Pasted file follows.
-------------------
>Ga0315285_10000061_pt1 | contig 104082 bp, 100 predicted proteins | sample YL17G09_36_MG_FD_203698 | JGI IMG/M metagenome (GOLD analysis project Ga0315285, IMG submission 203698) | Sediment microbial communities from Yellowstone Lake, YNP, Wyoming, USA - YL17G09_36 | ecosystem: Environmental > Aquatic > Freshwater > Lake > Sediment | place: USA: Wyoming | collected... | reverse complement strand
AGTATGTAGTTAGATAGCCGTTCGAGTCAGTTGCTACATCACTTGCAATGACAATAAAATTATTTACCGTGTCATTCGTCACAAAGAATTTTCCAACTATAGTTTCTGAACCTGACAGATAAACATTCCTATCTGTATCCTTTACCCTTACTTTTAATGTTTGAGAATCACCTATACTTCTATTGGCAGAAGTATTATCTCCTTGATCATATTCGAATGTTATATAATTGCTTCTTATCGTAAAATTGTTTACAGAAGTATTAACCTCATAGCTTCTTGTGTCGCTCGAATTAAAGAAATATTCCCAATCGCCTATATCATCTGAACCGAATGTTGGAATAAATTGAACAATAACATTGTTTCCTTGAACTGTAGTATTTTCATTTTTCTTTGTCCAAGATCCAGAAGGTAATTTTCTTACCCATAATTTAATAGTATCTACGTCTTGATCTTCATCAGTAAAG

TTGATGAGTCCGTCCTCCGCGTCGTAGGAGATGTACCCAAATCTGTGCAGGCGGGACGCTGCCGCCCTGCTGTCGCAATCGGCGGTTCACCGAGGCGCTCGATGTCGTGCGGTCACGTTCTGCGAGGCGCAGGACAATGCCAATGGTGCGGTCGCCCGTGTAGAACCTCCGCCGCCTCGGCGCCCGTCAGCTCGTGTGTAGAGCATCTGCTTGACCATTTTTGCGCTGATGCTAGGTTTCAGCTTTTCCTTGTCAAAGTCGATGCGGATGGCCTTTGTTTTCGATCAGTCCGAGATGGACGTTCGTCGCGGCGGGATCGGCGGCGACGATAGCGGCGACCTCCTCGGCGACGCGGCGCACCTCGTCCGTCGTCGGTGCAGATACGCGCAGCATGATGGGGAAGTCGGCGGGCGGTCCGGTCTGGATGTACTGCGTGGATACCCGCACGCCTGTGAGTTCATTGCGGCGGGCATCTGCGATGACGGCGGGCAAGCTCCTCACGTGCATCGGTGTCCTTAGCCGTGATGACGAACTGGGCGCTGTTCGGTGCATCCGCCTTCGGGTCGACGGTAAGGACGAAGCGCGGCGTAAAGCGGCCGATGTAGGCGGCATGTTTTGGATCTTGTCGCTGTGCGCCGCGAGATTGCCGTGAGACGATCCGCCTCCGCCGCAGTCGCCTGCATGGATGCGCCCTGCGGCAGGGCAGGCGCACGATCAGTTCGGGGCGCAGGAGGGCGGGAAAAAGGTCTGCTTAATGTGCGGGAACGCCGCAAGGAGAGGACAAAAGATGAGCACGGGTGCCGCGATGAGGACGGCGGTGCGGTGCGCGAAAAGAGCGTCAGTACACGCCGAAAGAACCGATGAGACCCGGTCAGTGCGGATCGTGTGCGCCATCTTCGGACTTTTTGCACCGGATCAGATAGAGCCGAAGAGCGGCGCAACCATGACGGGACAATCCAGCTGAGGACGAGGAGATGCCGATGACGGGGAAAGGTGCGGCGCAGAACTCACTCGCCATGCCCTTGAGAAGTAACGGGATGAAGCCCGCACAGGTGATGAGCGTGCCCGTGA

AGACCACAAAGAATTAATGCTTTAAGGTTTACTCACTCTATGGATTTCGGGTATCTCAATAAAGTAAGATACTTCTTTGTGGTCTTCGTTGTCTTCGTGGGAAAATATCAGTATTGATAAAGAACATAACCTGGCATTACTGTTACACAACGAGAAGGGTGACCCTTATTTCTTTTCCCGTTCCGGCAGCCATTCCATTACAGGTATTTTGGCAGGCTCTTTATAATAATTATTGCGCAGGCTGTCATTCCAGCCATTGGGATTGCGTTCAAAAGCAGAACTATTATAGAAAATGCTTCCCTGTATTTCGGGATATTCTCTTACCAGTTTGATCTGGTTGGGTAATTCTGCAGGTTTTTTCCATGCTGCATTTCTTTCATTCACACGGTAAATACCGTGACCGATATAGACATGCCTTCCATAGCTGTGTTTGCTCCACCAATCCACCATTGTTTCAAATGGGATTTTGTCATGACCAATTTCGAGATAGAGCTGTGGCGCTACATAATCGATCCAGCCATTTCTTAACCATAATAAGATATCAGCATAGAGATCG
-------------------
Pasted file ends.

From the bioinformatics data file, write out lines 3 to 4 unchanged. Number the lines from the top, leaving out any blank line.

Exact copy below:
TTGATGAGTCCGTCCTCCGCGTCGTAGGAGATGTACCCAAATCTGTGCAGGCGGGACGCTGCCGCCCTGCTGTCGCAATCGGCGGTTCACCGAGGCGCTCGATGTCGTGCGGTCACGTTCTGCGAGGCGCAGGACAATGCCAATGGTGCGGTCGCCCGTGTAGAACCTCCGCCGCCTCGGCGCCCGTCAGCTCGTGTGTAGAGCATCTGCTTGACCATTTTTGCGCTGATGCTAGGTTTCAGCTTTTCCTTGTCAAAGTCGATGCGGATGGCCTTTGTTTTCGATCAGTCCGAGATGGACGTTCGTCGCGGCGGGATCGGCGGCGACGATAGCGGCGACCTCCTCGGCGACGCGGCGCACCTCGTCCGTCGTCGGTGCAGATACGCGCAGCATGATGGGGAAGTCGGCGGGCGGTCCGGTCTGGATGTACTGCGTGGATACCCGCACGCCTGTGAGTTCATTGCGGCGGGCATCTGCGATGACGGCGGGCAAGCTCCTCACGTGCATCGGTGTCCTTAGCCGTGATGACGAACTGGGCGCTGTTCGGTGCATCCGCCTTCGGGTCGACGGTAAGGACGAAGCGCGGCGTAAAGCGGCCGATGTAGGCGGCATGTTTTGGATCTTGTCGCTGTGCGCCGCGAGATTGCCGTGAGACGATCCGCCTCCGCCGCAGTCGCCTGCATGGATGCGCCCTGCGGCAGGGCAGGCGCACGATCAGTTCGGGGCGCAGGAGGGCGGGAAAAAGGTCTGCTTAATGTGCGGGAACGCCGCAAGGAGAGGACAAAAGATGAGCACGGGTGCCGCGATGAGGACGGCGGTGCGGTGCGCGAAAAGAGCGTCAGTACACGCCGAAAGAACCGATGAGACCCGGTCAGTGCGGATCGTGTGCGCCATCTTCGGACTTTTTGCACCGGATCAGATAGAGCCGAAGAGCGGCGCAACCATGACGGGACAATCCAGCTGAGGACGAGGAGATGCCGATGACGGGGAAAGGTGCGGCGCAGAACTCACTCGCCATGCCCTTGAGAAGTAACGGGATGAAGCCCGCACAGGTGATGAGCGTGCCCGTGA

AGACCACAAAGAATTAATGCTTTAAGGTTTACTCACTCTATGGATTTCGGGTATCTCAATAAAGTAAGATACTTCTTTGTGGTCTTCGTTGTCTTCGTGGGAAAATATCAGTATTGATAAAGAACATAACCTGGCATTACTGTTACACAACGAGAAGGGTGACCCTTATTTCTTTTCCCGTTCCGGCAGCCATTCCATTACAGGTATTTTGGCAGGCTCTTTATAATAATTATTGCGCAGGCTGTCATTCCAGCCATTGGGATTGCGTTCAAAAGCAGAACTATTATAGAAAATGCTTCCCTGTATTTCGGGATATTCTCTTACCAGTTTGATCTGGTTGGGTAATTCTGCAGGTTTTTTCCATGCTGCATTTCTTTCATTCACACGGTAAATACCGTGACCGATATAGACATGCCTTCCATAGCTGTGTTTGCTCCACCAATCCACCATTGTTTCAAATGGGATTTTGTCATGACCAATTTCGAGATAGAGCTGTGGCGCTACATAATCGATCCAGCCATTTCTTAACCATAATAAGATATCAGCATAGAGATCG